> 2) I've been maintaining the CeroWrtScripts (https://github.com/richb-hanover/CeroWrtScripts) that has a shell script to set lots of the parameters of CeroWrt into a consistent state. To the extent that the capabilities below are simple config changes, we can use this script as a base for converting "Stock OpenWrt" into something more CeroWrt-like.
> On Feb 27, 2015, at 11:44 PM, David Lang <david at lang.hm> wrote:
>> On Fri, 27 Feb 2015, Dave Taht wrote:
>>>> you may have posted this and I'm just not remembering, but do you have a
>>>> list of what's in CeroWRT that OpenWRT won't take upstream (and any info on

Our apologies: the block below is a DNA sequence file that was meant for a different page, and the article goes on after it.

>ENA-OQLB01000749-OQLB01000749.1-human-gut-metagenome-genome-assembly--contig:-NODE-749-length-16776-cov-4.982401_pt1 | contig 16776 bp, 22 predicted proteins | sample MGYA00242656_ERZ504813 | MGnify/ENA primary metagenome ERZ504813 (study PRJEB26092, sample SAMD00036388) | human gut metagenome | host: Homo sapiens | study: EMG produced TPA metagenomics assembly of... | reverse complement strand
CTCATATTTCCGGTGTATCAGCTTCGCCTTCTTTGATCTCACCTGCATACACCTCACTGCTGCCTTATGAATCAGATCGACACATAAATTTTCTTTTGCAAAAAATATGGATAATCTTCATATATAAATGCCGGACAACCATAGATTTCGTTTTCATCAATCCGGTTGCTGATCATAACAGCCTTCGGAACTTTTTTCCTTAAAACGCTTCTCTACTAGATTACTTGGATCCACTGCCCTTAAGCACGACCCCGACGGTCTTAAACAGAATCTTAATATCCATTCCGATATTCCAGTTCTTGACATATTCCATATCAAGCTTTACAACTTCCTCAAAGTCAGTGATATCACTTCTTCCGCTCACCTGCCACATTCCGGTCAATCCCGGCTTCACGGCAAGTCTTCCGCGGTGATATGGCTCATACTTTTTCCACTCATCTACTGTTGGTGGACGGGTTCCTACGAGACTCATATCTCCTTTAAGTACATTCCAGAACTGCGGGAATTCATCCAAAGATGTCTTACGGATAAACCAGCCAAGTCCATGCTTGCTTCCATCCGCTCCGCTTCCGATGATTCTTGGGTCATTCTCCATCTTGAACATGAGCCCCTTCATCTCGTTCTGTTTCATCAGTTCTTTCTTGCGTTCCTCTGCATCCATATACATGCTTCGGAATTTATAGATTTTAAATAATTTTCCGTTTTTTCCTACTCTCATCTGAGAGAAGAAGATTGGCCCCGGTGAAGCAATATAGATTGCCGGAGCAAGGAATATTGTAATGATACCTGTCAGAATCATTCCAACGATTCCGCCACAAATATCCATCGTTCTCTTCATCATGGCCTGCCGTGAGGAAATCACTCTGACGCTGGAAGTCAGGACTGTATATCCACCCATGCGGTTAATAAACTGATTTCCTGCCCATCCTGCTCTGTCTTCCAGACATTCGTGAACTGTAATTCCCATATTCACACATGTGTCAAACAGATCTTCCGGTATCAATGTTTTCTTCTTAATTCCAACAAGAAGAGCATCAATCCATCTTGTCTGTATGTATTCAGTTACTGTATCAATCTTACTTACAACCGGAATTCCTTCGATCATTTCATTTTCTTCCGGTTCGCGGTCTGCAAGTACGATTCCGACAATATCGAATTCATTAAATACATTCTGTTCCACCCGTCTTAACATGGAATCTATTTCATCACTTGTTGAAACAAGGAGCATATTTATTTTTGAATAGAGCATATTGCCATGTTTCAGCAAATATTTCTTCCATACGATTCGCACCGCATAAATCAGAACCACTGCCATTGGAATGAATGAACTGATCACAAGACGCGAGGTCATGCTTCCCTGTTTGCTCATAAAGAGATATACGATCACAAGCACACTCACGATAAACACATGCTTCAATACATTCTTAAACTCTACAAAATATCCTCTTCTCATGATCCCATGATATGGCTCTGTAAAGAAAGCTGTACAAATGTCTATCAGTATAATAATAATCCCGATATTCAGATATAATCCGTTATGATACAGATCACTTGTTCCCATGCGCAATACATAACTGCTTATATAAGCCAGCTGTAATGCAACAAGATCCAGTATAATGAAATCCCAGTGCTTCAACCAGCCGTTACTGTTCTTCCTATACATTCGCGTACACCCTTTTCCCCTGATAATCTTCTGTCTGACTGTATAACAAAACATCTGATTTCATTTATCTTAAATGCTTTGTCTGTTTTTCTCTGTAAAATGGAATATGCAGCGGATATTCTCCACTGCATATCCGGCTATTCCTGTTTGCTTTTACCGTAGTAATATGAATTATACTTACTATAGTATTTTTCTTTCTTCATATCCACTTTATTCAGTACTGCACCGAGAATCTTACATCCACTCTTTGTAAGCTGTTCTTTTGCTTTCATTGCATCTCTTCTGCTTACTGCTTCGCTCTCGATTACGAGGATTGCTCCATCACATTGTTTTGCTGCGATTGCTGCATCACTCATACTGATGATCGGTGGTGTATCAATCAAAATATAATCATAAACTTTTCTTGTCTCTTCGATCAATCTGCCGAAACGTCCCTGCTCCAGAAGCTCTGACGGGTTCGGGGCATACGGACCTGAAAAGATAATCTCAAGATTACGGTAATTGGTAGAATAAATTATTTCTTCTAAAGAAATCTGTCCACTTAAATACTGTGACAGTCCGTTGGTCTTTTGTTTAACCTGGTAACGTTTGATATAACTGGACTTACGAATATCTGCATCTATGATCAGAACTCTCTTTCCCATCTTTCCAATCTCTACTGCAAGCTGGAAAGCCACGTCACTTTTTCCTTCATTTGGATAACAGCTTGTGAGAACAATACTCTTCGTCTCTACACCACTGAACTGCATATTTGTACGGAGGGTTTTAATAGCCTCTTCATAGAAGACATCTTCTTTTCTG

>>>> why they won't take the items)?
>>>> Daivd Lang
>> trying to break this down by what's a config policy vs what's code (or significant config logic)
>>> * Unbridged interfaces - routing only
>> simple config
>>> * Device Naming by function rather than type
>> is this code or just a set of config settings?
>>> * More open to ipv6 firewall
>> is this just default settings?
>>> * Firewall using device pattern matching to avoid O(n) complexities in
>>> firewall rules
>> This sounds like default settings.
>>> * Babels on and preconfigured by default
>> any code here? or is just that it's there by default?
>>> * Oddball IP address range and /27 subnets
>> simple config
>>> * Polipo Web proxy
>> is this just a different default than upstream?
>>> * Samba by default
>> simple config
>>> * Faster web server
>> just a different default?
>>> * Weird port for the configuration web server
>> simple default
>>> * Pre-enabled wifi and wifi mesh interfaces
>> different defaults